The southern Tunisian island of Djerba, popularized in Greek mythology by Ulysses’ sea voyage to the island – as told in the Odyssey of Homer – has since been nicknamed the “Island of Lotus Eaters.”
Nevertheless, behind the picturesque image of the island, its marine ecosystem is becoming more and more fragile. Damages to the environment include the squatting of beaches, the destruction of olive and palm trees, and the plundering of archaeological sites.
Local groups such as The Association for the Protection of the Island of Djerba and Djerba Mémoire have organized a training and sensitization session for February 5th, 2012, to spread awareness about environmental damage threatening the island. The groups have visited the threatened sites on the island, and have witnessed what has been described as an “environmental catastrophe that affects tourism in Djerba” by Houcine Kharroubi, a member of the directing committee of Djerba Memoire and a retired engineer.
The groups were joined by various representatives of civil society that advocate for the well-being of the island. They blamed construction developments from private investors as a significant source of damage to the island. “They have trespassed on local beaches and public property in spite of the local municipality’s ban,” Kharroubi complained.
The discovery of Punic tombs in the late 19th century in the island, and their subsequent excavation by the National Institute of Heritage, did not prevent individuals in Djerba from using calcareous rocks for construction, according to Kharroubi. The archaeological sites are situated in the region of Souk El Guebli and Henshir Borgou in Midoun, Djerba.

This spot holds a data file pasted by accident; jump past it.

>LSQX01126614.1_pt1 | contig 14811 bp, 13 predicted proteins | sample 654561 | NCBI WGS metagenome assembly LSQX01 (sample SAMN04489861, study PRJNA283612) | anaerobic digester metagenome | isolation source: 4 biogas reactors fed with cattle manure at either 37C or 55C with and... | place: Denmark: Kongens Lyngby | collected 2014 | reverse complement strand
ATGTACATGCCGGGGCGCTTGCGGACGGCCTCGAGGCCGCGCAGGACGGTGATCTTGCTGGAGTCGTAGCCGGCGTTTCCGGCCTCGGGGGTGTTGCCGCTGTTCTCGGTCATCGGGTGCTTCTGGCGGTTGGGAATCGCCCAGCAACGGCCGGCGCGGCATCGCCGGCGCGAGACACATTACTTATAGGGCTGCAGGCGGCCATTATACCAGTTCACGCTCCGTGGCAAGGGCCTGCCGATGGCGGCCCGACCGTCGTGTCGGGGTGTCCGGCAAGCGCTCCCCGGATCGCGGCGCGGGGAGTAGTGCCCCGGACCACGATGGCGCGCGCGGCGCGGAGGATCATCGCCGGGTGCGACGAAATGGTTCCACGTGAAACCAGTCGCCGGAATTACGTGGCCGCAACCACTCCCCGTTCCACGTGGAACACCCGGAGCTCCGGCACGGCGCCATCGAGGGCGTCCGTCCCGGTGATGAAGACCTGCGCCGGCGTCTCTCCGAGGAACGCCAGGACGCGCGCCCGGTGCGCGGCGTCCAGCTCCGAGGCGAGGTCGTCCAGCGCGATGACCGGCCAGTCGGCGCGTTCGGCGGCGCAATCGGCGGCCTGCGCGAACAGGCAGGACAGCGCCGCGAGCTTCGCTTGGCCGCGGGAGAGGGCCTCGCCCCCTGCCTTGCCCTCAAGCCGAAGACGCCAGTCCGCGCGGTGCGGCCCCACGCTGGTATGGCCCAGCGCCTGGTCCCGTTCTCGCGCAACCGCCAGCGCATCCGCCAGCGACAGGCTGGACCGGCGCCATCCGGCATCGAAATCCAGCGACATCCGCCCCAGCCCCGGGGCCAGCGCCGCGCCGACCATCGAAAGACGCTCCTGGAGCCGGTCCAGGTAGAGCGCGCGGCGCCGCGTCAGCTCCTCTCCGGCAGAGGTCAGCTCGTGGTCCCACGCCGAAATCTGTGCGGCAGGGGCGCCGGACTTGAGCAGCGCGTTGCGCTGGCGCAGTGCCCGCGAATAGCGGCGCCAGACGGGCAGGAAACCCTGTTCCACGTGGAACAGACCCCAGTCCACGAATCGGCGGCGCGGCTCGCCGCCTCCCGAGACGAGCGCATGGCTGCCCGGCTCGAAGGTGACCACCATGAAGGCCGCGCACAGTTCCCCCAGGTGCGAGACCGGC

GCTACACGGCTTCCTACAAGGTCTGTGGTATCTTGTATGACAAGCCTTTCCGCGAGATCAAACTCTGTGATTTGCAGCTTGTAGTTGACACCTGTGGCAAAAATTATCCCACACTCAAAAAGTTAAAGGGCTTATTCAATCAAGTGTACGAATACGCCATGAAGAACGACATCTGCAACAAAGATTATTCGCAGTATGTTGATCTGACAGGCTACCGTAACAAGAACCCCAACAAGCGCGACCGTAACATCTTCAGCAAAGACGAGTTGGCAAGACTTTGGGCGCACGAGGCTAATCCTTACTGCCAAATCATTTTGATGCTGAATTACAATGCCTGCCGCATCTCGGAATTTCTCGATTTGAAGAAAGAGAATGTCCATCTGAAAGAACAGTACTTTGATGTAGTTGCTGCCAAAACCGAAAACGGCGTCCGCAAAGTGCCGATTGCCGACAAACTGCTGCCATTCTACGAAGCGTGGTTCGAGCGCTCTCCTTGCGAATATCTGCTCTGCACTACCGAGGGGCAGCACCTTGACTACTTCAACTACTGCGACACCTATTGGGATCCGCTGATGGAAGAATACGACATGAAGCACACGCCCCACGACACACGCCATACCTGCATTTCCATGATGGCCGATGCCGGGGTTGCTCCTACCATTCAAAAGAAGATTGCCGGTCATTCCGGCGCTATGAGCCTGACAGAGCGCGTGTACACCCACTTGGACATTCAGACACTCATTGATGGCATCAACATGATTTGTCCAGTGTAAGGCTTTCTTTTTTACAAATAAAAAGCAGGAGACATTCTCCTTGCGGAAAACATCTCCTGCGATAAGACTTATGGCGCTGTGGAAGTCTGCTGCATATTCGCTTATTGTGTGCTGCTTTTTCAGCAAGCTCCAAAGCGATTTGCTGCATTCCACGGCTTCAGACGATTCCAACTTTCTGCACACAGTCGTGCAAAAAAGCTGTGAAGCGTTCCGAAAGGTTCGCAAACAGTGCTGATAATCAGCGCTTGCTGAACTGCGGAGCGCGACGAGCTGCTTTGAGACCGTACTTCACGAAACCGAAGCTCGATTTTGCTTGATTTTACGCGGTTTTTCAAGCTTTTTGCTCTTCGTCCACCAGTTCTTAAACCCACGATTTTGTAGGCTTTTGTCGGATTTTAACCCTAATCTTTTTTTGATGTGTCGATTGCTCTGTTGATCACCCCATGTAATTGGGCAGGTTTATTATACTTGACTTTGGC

Kharroubi accuses individuals who were close to the Trabelsis, the former Tunisian President Ben Ali’s in-laws, of being behind these illegal projects and of transforming Djerba into a place for unscrupulous investors to carry out real estate speculations.
The associations wrote letters to the Tunisian presidency; the Constituent Assembly; the Ministers of Tourism, Agriculture, and Environment; and the governor of Djerba to alert them to the deteriorating situation, and have received no reply. “If they keep ignoring us, we may resort to sit-ins and other forms of protest to force the authorities to listen to us,” Kharroubi warned.
“A special committee is following up on the issue”, he added.
Slimen Ben Youssef, press attaché at the Tunisian Ministry of Environment and author of a book entitled “And God Created Sweet Djerba” - published in 2008, promoted eco-tourism in Djerba from a sociological, cultural and economic perspective. He stated that the ministry works towards reinforcing the protection of threatened sites in Tunisia in coordination with the Agency for the Management and Protection of Tunisian Coasts – a department of the Ministry of Environment.
The main project of the agency consisted of creating an artificial beach 50 meters wide along the 9 kilometer northeastern coast of the island to protect the coast from erosion.
The agency works towards raising awareness of the importance of preserving Tunisia’s coasts among locals and setting up an observatory to monitor levels of pollution and erosion. ”The Ministry is working towards the protection of Tunisian coasts through different projects aimed at fighting coastal erosion,” Ben Youssef stressed.